Mind the power gap - how to keep the lights on12/12/2014
In an article published in Facilities Management Magazine, Chris Marsland, Technical Director for ENER-G Combined Power Ltd, explains how to prepare for power outages and the critical role CHP has to play in avoiding the risk of blackouts.
The National Grid's Winter Outlook 2014/15 shows that electricity average cold spell supply margins have dropped to 4.1% - the lowest level in eight years.
In response, the electricity system operator is planning to re-activate three existing power stations and reduce network demand via the new Demand Side Balancing Reserve (DSBR), which incentivises businesses to reduce energy usage or switch to their own generation during periods of peak network demand. This is intended to provide an additional 1.1 GW of capacity to increase the de-rated average cold spell margin to 6.1%.
The DSBR scheme will pay large energy users to voluntarily cut back their demand during specific, high-demand times such as winter weekday evenings between 4pm and 8pm. Large energy users have the option to switch off non-essential equipment, such as lighting, or could switch to off-grid power sources such as Combined Heat and Power (CHP). In practice, this is not much different from the schemes the National Grid has run to switch off wind farms when there is a surplus of power on the grid.
Cordi O'Hara, Director of Market Operation for National Grid, said: "Our analysis shows gas supplies to be in a strong position. Supply sources are diverse, network capacity is healthy and gas storage is well stocked. The electricity margin has decreased compared to recent years, but the outlook remains manageable and well within the reliability standard set by Government.
Despite reassurances, many organisations are adopting contingency planning to avoid power outages - either due to possible electricity shortages during periods of peak demand, or adverse weather conditions.
In order to ensure that your data is not lost and that your core business functions remain intact in the event of a power outage, you should:
- Produce an inventory of all electronic equipment that should be protected.
- Identify which equipment needs uninterrupted power and how long it needs to be operational.
- Determine the power demand of keeping this equipment operational for the desired time.
The case for CHP in improving energy resilience
A CHP unit can be set up to operate in 'island mode' (isolated from the grid) if the mains supply fails, providing a secure power source.
In addition, CHP provides a sizeable number of financial, operational and environmental advantages over traditional solutions. CHP systems can reduce electricity costs by approximately one third while providing firms with carbon legislation compliance, reductions in CO2 emissions and lower SOx emissions.
Your checklist - contingency planning
- Consider what technology needs to run off-grid in the event of a power outage.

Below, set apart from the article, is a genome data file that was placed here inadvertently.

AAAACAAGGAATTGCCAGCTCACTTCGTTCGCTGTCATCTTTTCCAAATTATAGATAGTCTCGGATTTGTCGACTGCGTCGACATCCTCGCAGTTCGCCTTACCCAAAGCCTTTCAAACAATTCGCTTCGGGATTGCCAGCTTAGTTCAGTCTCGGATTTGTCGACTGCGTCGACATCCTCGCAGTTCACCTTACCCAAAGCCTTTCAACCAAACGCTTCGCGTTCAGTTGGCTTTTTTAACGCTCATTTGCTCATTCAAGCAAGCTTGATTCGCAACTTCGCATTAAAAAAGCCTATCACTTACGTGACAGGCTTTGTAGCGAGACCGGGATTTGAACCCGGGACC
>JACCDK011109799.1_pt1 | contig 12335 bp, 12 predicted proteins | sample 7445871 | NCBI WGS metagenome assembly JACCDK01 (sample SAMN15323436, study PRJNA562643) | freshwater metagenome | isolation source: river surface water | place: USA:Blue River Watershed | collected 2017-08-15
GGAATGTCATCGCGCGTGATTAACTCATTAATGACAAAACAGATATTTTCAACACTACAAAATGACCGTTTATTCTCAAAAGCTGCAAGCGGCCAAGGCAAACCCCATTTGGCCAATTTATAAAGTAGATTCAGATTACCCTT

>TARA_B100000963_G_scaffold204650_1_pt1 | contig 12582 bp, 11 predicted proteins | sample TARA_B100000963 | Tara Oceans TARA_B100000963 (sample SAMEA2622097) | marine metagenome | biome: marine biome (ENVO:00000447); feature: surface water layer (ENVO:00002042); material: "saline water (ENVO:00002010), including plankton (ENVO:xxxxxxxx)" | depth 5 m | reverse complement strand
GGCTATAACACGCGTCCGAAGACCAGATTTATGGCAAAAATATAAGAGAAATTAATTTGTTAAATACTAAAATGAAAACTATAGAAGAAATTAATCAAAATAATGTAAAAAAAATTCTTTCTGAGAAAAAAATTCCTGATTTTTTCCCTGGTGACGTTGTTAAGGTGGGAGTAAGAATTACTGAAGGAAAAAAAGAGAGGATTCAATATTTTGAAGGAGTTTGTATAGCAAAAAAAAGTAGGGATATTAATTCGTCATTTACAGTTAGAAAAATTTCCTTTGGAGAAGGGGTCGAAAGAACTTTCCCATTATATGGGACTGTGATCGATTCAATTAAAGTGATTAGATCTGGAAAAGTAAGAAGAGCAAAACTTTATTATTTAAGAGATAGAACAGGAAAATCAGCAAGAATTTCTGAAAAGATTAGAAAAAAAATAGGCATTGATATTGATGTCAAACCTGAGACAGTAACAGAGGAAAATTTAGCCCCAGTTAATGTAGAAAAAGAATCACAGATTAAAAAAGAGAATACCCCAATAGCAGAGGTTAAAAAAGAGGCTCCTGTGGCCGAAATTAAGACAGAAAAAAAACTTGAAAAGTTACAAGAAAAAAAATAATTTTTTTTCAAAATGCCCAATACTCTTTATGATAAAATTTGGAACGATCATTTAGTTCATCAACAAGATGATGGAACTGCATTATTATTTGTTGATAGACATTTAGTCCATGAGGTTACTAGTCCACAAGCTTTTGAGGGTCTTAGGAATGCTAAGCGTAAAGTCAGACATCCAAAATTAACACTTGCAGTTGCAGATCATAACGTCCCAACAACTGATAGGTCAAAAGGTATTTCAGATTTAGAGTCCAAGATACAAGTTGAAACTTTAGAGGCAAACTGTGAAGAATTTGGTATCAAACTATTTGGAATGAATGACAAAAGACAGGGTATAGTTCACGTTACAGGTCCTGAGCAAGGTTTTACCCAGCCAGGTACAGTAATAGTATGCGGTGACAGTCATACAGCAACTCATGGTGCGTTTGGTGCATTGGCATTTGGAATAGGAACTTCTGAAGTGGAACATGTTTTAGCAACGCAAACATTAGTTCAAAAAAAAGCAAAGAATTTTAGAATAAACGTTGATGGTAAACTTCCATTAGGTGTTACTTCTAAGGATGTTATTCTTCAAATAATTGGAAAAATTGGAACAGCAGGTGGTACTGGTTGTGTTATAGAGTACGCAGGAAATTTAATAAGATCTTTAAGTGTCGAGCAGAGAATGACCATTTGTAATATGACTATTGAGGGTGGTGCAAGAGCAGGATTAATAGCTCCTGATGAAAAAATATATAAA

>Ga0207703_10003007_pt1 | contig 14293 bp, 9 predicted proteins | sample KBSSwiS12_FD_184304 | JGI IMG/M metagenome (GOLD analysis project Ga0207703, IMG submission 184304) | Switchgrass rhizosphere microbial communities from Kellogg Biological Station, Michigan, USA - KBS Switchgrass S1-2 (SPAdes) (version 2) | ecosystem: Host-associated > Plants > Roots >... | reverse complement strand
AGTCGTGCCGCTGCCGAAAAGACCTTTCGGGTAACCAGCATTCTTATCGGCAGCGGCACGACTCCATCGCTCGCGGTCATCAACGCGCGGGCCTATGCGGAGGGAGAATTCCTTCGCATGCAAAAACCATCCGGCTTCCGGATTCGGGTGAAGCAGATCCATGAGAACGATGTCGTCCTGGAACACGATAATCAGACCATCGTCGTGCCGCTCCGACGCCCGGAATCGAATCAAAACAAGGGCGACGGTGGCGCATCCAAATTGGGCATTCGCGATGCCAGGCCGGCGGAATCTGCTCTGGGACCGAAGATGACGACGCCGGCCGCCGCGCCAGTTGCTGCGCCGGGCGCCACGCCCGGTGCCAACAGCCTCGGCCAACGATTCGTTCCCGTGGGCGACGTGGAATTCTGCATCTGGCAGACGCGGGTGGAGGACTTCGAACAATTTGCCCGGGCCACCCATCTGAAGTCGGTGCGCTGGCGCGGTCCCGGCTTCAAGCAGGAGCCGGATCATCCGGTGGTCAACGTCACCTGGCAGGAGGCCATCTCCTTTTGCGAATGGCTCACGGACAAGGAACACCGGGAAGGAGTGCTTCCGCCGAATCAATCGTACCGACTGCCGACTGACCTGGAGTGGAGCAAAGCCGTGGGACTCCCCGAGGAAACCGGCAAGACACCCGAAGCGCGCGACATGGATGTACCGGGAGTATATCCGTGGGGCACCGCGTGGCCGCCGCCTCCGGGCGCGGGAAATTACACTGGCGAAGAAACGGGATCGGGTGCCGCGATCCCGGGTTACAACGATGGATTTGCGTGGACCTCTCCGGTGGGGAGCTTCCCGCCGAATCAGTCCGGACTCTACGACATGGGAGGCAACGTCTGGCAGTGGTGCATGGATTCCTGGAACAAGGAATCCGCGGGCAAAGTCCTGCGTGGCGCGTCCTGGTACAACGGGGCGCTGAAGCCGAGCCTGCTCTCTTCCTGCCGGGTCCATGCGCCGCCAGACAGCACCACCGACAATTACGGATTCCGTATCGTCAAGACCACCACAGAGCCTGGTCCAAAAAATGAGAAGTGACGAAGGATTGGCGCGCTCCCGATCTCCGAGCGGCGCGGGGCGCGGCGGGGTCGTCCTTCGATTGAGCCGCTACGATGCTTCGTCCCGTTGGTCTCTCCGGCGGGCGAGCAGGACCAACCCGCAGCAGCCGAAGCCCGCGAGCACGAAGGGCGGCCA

- Calculate how long it would need to run for and how much power it would require.
- Consider your options for backup power - there may be a case for CHP installation.
Smart CHP could plug future electricity supply gaps
As a popular source of on-site generation, CHP is already playing an important role in reducing network demand and is a key plank of National Grid's DSBR, but it could play an even greater role in keeping the lights on. Smart networks of CHP units could provide a solution to the UK's possible winter power capacity constraints.
Rather than taking the backward, and potentially, costly step of bringing old fossil fuel power stations out of 'mothballs', clusters of existing CHP assets could be configured to communicate via a decentralised smart-grid. This could plug potential capacity gaps with the added benefit of decarbonising electricity supplies since CHP is more than twice as efficient as conventional power generation."
Research undertaken by ENER-G in partnership with Advanced Digital Institute; Flexitricity; Smarter Grid Solutions and UK Power Networks has demonstrated the potential of such CHP Virtual Power Plants.
The research consortium has undertaken extensive simulation and modelling, using real data from ENER-G CHP systems and UK Power Networks' London electricity network. This has demonstrated the scale of the opportunity to use complex software and a central control system to tap into existing distributed generation capacity. By linking demand and supply in this way peaks in electrical demand can be relieved.
Active Virtual Power Plants - linking highly energy efficient CHP units via a decentralised smart-grid - can provide the low carbon, cost effective answer to modern energy challenges.
Promoting grid stability due to intermittent renewables
Another threat to continuity of power supplies is the increase of renewable capacity, which can be an intermittent supply due to the nature of solar and wind sources. Consultation is currently underway on the European Network Code on Requirements for Grid Connection (RfG), which aims to promote grid stability. It seeks to ensure consistent, reliable supply by power generators across Europe, enabling transmission system operators to ensure they are able to access a sufficient amount of energy to balance the differences between supply and demand on their network.
This legislation is intended to ensure the generators provide the necessary stability to prevent power outages. Under RfG, new European Grid Codes will be introduced, which will necessitate modification to generating equipment, including CHP, to accommodate future connection to electrical grids.